It’s stories like this one that undermine confidence in government, that breed cynicism about it. That’s not the fault of the messengers, reporter Mark Niesse of the Associated Press and the Honolulu Star-Advertiser, which published his work. They both performed a valuable public service.
But when it appears that there’s one rule for government and another rule for the rest of us, it sends a bad message. That’s exactly what’s going on with the way tenants are being treated at the Mayor Wright public housing complex in Honolulu. Most of the tenants don’t have hot water and haven’t for years. There’s no way government would accept that from a private landlord. The owner would get slammed with fines and shamed by publicity. But nothing seems to affect the state.
As Niesse reports:
Living conditions inside the rundown, concrete, low-rise apartment housing project near downtown Honolulu haven’t changed much in years despite pleas from residents for their landlord — the state — to maintain its buildings like private owners would have to if their hot water systems broke down.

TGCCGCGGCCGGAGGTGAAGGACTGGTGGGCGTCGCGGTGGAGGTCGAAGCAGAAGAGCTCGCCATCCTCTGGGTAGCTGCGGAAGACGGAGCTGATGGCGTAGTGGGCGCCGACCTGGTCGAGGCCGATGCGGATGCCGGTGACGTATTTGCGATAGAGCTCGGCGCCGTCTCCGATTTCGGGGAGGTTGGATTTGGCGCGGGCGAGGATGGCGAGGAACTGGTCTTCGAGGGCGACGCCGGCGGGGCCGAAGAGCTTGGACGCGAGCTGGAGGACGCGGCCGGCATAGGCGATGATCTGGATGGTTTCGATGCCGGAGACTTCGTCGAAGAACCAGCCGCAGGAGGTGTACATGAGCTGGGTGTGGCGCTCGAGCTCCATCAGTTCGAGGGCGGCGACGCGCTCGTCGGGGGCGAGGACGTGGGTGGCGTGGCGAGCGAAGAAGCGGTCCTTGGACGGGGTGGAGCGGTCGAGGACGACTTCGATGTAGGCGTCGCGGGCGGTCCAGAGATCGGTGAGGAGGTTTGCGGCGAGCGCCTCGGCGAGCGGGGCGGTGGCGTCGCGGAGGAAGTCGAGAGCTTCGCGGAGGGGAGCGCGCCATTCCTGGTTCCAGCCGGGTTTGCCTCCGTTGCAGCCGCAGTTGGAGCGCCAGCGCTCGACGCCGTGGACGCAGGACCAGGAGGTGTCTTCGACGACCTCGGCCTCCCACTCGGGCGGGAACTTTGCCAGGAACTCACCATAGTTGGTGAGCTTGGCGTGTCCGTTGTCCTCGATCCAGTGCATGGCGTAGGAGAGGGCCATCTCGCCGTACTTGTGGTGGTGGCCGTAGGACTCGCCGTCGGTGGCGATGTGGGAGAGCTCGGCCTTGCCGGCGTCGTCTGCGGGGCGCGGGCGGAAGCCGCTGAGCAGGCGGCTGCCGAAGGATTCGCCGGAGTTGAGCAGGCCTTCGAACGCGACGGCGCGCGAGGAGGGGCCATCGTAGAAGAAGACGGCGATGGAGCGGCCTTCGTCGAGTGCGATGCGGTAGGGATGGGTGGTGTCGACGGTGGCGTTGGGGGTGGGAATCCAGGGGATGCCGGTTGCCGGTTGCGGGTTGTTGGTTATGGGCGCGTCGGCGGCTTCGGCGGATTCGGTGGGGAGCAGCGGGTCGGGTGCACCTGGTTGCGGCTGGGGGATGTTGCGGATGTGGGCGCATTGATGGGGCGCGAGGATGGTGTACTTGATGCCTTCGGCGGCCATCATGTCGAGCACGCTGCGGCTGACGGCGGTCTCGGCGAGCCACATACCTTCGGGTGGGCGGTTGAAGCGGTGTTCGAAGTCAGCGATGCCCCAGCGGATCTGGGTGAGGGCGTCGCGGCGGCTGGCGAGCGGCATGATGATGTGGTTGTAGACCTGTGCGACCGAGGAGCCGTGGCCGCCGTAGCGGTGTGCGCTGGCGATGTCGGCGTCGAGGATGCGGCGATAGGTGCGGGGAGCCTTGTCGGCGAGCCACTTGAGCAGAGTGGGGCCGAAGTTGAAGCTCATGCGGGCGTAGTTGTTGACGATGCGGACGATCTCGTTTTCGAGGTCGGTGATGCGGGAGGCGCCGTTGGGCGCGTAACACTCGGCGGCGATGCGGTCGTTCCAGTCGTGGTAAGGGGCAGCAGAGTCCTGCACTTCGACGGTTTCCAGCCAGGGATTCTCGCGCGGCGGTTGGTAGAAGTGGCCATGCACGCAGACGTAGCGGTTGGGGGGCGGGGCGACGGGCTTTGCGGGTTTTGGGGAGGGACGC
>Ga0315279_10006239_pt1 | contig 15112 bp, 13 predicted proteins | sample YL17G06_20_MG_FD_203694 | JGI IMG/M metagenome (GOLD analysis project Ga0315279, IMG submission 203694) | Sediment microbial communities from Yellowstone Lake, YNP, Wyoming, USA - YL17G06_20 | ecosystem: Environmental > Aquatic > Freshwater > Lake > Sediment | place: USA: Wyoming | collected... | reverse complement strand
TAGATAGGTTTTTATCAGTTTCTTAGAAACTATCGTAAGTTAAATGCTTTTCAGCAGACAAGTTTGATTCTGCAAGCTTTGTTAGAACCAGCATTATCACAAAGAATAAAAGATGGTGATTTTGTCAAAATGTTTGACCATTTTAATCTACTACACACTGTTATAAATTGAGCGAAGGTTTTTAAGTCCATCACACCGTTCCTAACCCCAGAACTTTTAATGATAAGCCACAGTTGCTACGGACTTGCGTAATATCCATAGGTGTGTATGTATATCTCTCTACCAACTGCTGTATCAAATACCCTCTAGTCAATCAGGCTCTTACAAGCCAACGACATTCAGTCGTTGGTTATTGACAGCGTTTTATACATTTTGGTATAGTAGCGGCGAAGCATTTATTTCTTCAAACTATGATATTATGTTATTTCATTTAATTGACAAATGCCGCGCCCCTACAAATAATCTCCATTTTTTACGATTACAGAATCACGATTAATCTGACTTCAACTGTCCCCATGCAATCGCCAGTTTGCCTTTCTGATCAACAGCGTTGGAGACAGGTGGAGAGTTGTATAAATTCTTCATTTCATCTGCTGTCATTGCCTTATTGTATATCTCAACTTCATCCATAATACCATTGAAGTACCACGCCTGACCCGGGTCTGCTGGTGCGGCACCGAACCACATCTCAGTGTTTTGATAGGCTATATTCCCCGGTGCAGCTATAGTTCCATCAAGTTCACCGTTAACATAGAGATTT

Instead, residents’ children take frigid showers before school, their dishes are hard to clean and the chance of illness increases as the government repeatedly fails to find money for repairs. “It gets me worked up. Doggone it, do I have to live with this?” asked Fetu Kolio, president of Mayor Wright’s tenant association. “Who doesn’t want a warm shower? … The issue has been here for years, and nothing’s been done about it.”
After his story was published, we asked Gov. Neil Abercrombie about the situation. He told us: “We certainly will address that as quickly as possible if it isn’t already by the time I get (sworn in).”
We all know about the financial problems of the state. But what a lesson it would be if the governor showed that there’s no double-standard, that the government won’t hold itself to a lower set of expectations than it would hold a citizen, just because it’s able.
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